It takes time to properly assess dogs and prepare them for adoption and to assess whether you are a suitable match for the dog. If the adoption process is too fast, it could mean the agency is skipping some of the important steps.
Does that really matter? Yes. For example, you could end up taking home a sick dog that doesn’t live for long, which is an experience that can traumatize young family members. Alternatively, you could end up with a dog with unidentified behavioral problems that can cause havoc in your home.
Sometimes, agencies will want you to wait a few days before taking your dog home as a bit of a “cooling off” period. This is because the decision to adopt can be impulsive, but your relationship with the dog could last anywhere from 10 to 15 (or more!) years.
The last thing they want is the dog they rehomed being left homeless again because they have been placed somewhere unsuitable.
So, while the wait may be frustrating, it is important to remember that there are many good reasons why the process of adopting a rescue or shelter dog needs to take a little time.
FAQs About Adopting A Dog
Is it hard to get approved to adopt a dog?
Considering we are talking about dogs in need of homes, it can feel like the requirements for adopting a dog from a shelter or rescue are high, but there is a good reason for this.
These dogs often come from difficult backgrounds, so they need someone with time, patience, and sometimes experience to care for them. This is why shelters and rescues probe more about your lifestyle than breeders. They know that these are special pups who need just the right circumstances to thrive.
How much does it cost to adopt a dog?
Adopting a dog is not free, as rescues and shelters need to recoup the costs of caring for the dog and other essential things such as vaccines and spaying or neutering.
You can expect to pay around $500 for your average shelter dog. This may be less for older dogs and more for puppies. This may seem expensive, but it is good value for money, as you will not need to pay for your dog’s vaccinations and immediate medical care.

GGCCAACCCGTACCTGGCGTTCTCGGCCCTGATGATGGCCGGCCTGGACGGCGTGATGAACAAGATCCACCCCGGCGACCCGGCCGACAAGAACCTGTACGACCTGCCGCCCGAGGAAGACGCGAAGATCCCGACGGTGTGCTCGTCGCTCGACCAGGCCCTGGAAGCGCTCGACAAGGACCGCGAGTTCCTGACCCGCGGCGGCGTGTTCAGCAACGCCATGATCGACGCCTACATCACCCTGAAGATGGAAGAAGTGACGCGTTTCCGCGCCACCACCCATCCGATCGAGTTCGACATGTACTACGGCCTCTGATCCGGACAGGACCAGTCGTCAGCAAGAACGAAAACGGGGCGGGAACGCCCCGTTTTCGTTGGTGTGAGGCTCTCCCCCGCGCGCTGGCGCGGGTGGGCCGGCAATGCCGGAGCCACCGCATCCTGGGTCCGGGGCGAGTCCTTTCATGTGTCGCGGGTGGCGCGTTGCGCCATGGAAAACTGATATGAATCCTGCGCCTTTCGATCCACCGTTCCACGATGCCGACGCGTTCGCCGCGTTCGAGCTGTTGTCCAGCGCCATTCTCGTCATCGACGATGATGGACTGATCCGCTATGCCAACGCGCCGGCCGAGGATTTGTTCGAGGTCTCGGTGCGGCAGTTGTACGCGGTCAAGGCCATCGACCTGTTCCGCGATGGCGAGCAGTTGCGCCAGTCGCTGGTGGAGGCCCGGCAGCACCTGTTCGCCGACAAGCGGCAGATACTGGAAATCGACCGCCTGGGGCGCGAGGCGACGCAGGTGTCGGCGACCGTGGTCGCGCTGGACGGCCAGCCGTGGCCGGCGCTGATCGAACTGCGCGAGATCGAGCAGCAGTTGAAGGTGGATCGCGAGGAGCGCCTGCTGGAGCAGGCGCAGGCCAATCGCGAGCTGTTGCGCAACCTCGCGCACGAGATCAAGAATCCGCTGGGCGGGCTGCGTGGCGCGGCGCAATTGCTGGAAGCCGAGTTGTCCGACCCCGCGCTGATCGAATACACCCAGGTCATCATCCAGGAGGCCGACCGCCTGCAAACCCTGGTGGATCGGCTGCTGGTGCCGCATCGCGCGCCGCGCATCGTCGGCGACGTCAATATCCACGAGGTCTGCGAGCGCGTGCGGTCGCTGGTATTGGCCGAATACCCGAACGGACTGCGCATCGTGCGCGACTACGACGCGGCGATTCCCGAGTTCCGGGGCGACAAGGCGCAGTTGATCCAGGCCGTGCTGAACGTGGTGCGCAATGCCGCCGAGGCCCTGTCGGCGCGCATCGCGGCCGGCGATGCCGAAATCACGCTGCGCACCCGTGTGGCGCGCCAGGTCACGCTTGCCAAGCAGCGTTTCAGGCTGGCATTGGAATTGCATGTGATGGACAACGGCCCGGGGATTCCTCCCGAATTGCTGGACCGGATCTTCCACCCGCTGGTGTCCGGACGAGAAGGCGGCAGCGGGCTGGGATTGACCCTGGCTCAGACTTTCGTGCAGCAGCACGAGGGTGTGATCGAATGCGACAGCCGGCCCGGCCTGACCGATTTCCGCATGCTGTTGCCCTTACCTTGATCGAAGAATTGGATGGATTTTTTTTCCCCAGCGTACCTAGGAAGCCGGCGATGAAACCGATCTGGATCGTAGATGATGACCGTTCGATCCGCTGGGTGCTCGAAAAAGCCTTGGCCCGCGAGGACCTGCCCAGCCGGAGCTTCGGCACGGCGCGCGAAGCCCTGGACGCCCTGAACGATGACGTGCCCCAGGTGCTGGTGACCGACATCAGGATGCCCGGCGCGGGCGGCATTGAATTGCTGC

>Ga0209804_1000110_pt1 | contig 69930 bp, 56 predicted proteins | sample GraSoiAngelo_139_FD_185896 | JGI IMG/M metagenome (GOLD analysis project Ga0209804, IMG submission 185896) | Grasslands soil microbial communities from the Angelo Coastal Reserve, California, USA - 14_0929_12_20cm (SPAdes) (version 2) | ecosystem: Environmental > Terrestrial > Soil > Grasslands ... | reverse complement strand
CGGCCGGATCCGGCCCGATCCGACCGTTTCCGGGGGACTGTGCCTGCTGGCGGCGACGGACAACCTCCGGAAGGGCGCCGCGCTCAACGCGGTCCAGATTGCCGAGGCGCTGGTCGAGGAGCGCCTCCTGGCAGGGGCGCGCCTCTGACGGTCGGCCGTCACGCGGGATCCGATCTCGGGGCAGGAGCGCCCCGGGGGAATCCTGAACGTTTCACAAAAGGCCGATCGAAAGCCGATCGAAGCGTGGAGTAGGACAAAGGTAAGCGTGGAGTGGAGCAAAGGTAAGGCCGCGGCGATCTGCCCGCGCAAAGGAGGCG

At what age can you adopt a puppy?
Puppies usually stay with their mothers until they are 8 to 10 weeks old, so you usually need to wait until they are a bit older to take them home. In some rare cases, rescues may let you take home a puppy sooner if they are not with their mother. However, shelters typically only release very young pups to experienced dog owners.
While it might take you a month or two to find a dog that is compatible with you at a local shelter or rescue, once you have a match, it should really only take a couple of days to a week to finalize the adoption process and take your dog home.
Your dog has probably already been with the shelter for about a week when they get in touch with you, as this is how long most medical and behavioral checks take. They will then want to conduct interviews with you and allow you to visit with the dog before finalizing the adoption.
If an agency doesn’t take the time to do these things, take it as a red flag that they may not be caring for the dogs appropriately.
Above all else, keep these things in mind before you bring your new dog home:
- Set up your dog’s space with a bed, bowls, toys, etc. to make them feel at home from the start
- Be patient during the adoption process, as most shelters want to make sure you are a good candidate for the dog
- If you want a specific breed or a puppy, you might need to wait a bit longer than usual
Once you take your dog home, you should expect it to take between 6 and 8 weeks for them to feel like part of the family and settle into daily life with you.
Do you have experience adopting a dog from a rescue or a shelter?
Share your thoughts and tips with the community in the comments section below.